New research uncovers fresh evidence to suggest that frequent exposure to negative emotions may have an important impact on the functioning of the immune system.
Many studies have shown that chronic exposure to stress, anxiety, and negative moods generally can affect physical health to a large extent.
As Medical News Today reported only last year, researchers have found that chronic stress has a negative impact on memory.
Also, feelings of distress can raise the risk of cardiovascular events, such as stroke.
Now, a study conducted by specialists from Pennsylvania State University in State College has found that negative moods may change the way in which the immune response functions, and they are associated with an increased risk of exacerbated inflammation.
The results of the research — which was led by Jennifer Graham-Engeland, an associate professor at Pennsylvania State University — appear in the journal Brain, Behavior, and Immunity.
The scientists collected the data for the study via a two-tiered approach. They used questionnaires that asked participants to record their feelings over time and in the moment. These assessments took place over 2 weeks and allowed the team to map out the participants’ emotional profiles.
The scientists also assessed the immune response of the volunteers by collecting blood samples from them and looking for markers of inflammation.
Inflammation occurs naturally, as part of the immune response, when the body reacts to infections or wounds. However, high levels of inflammation are associated with poor health and a range of chronic conditions, such as arthritis.
Graham-Engeland and team noticed that individuals who experienced negative moods several times per day for extended periods of time tended to have higher levels of inflammation biomarkers in their blood.
The scientists also note that if they collected blood samples from participants soon after they had experienced a negative emotion such as sadness or anger, inflammation biomarkers were all the more present in the blood.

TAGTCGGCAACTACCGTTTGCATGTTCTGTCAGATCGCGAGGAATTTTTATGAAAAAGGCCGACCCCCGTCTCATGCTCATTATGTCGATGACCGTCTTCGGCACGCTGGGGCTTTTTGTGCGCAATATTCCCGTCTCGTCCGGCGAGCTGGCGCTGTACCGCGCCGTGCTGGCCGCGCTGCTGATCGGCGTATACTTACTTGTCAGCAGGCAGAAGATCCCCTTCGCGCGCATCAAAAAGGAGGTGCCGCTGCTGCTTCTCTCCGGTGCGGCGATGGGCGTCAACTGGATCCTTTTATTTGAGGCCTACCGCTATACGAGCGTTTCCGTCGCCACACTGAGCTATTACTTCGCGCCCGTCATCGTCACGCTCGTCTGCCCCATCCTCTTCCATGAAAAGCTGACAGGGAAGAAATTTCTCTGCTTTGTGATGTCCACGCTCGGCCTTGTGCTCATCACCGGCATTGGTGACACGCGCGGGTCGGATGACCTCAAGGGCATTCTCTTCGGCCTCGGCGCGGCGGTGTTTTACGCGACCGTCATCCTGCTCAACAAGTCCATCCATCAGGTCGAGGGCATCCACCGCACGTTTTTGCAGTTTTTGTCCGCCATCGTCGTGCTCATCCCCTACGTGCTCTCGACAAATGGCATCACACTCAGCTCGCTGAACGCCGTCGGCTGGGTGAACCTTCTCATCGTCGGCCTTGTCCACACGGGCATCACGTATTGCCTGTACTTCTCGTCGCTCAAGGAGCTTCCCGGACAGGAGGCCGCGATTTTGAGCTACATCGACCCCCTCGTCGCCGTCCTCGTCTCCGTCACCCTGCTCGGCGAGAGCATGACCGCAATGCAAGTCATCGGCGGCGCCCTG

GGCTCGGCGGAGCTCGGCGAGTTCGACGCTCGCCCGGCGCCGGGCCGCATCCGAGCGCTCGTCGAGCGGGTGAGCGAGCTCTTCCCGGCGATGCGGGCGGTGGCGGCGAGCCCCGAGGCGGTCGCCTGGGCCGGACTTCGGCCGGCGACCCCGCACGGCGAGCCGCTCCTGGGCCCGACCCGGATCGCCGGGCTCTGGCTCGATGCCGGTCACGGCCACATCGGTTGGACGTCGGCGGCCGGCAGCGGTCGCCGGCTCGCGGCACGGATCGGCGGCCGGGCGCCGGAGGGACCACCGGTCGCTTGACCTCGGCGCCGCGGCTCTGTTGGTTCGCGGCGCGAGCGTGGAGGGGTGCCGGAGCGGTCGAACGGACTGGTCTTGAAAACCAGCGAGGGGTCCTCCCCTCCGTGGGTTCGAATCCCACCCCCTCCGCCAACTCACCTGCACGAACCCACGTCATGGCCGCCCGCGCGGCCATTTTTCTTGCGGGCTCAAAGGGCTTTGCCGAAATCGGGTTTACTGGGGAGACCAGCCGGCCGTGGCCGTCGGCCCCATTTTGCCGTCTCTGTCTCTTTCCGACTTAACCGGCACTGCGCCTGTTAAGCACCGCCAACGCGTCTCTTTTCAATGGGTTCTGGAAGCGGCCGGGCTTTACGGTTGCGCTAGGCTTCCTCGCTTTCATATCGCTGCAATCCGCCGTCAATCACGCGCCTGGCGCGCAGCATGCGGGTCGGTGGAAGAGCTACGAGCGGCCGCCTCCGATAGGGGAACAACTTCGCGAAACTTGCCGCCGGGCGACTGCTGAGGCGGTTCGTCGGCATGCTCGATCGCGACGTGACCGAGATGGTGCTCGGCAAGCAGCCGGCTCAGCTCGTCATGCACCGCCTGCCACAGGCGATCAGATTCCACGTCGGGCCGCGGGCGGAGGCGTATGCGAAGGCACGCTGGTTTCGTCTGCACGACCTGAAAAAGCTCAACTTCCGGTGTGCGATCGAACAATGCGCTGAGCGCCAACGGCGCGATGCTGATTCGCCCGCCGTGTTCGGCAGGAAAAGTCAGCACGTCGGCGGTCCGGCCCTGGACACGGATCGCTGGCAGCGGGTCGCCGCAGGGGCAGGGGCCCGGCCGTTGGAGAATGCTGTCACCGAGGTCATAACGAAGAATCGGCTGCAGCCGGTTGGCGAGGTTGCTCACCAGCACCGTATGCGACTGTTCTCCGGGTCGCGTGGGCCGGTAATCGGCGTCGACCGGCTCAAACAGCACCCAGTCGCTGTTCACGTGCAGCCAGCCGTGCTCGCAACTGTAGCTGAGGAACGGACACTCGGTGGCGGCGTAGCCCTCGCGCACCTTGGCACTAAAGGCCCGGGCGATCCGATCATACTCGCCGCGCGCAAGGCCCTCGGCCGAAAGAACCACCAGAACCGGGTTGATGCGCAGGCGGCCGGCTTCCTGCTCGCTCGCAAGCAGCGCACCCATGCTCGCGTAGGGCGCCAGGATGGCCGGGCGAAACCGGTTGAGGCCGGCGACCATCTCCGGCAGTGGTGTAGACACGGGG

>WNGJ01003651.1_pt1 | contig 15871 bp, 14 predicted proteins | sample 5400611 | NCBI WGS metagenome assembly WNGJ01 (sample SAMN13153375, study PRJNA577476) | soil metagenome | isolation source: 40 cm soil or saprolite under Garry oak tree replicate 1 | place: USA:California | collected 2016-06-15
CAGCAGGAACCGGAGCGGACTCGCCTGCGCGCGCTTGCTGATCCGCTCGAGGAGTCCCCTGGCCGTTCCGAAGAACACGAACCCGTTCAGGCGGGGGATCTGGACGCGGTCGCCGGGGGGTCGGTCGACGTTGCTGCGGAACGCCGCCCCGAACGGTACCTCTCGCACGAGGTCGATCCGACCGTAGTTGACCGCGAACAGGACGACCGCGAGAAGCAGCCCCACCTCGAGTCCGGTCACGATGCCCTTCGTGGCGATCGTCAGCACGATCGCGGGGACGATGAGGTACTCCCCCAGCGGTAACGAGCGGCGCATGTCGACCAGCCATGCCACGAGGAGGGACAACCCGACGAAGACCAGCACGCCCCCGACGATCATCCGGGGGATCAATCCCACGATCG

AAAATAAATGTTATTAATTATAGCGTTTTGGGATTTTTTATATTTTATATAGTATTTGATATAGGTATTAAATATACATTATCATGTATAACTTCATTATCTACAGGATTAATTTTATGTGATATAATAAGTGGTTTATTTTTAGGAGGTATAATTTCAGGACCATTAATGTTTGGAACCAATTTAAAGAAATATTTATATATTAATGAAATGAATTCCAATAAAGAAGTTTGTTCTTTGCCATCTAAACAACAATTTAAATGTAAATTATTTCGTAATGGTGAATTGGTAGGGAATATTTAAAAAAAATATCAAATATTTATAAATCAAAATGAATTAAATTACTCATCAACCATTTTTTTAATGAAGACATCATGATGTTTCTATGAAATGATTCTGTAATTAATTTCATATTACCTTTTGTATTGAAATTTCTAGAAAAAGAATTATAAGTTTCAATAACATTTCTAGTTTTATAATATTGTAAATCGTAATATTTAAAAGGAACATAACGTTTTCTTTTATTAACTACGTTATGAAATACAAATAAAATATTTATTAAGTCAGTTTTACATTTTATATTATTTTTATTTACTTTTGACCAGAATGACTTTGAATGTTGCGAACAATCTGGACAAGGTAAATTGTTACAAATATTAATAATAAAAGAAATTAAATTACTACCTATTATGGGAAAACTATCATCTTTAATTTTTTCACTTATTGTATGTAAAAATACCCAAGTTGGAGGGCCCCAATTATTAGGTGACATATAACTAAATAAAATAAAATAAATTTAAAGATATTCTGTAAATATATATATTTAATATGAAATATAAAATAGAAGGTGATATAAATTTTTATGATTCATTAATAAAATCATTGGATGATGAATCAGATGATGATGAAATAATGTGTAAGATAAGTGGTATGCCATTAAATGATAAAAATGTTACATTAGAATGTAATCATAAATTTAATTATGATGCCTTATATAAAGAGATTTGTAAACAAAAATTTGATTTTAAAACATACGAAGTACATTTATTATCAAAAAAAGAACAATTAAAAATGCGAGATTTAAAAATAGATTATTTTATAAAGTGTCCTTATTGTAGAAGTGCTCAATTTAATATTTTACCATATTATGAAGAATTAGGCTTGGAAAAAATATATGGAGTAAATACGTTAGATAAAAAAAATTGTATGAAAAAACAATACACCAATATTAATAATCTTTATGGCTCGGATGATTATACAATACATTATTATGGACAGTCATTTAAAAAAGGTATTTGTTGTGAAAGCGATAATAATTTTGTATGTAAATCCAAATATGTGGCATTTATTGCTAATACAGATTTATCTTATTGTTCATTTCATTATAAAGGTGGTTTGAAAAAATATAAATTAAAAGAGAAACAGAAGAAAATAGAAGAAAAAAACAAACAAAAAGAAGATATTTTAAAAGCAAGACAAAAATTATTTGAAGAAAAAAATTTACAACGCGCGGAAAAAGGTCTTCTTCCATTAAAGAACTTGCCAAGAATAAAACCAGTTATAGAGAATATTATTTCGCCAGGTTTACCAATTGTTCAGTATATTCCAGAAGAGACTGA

However, experiencing positive moods — even for a short while before the collection of a blood sample — was associated with lower inflammation levels. However, this was only true for male participants in this study, the investigators specify.
The scientists are confident that their study adds crucial evidence regarding the impact of negative affect on health — especially since their participants belonged to diverse ethnic, racial, and socioeconomic backgrounds.
Nevertheless, they caution that to confirm these findings, they will need to replicate them in further studies. They point out that the recent research was the first to explore the link between both momentary and long-term mood reports and measures of inflammation.
“We hope that this research will prompt investigators to include momentary measures of stress and affect in research examining inflammation, to replicate the current findings and help characterize the mechanisms underlying associations between affect and inflammation,” explains Graham-Engeland.
In the future, they hope that this and similar studies may allow specialists to come up with better strategies to improve mood and thus protect aspects of physical health.
“Because affect is modifiable, we are excited about these findings and hope that they will spur additional research to understand the connection between affect and inflammation, which in turn may promote novel psychosocial interventions that promote health broadly and help break a cycle that can lead to chronic inflammation, disability, and disease.”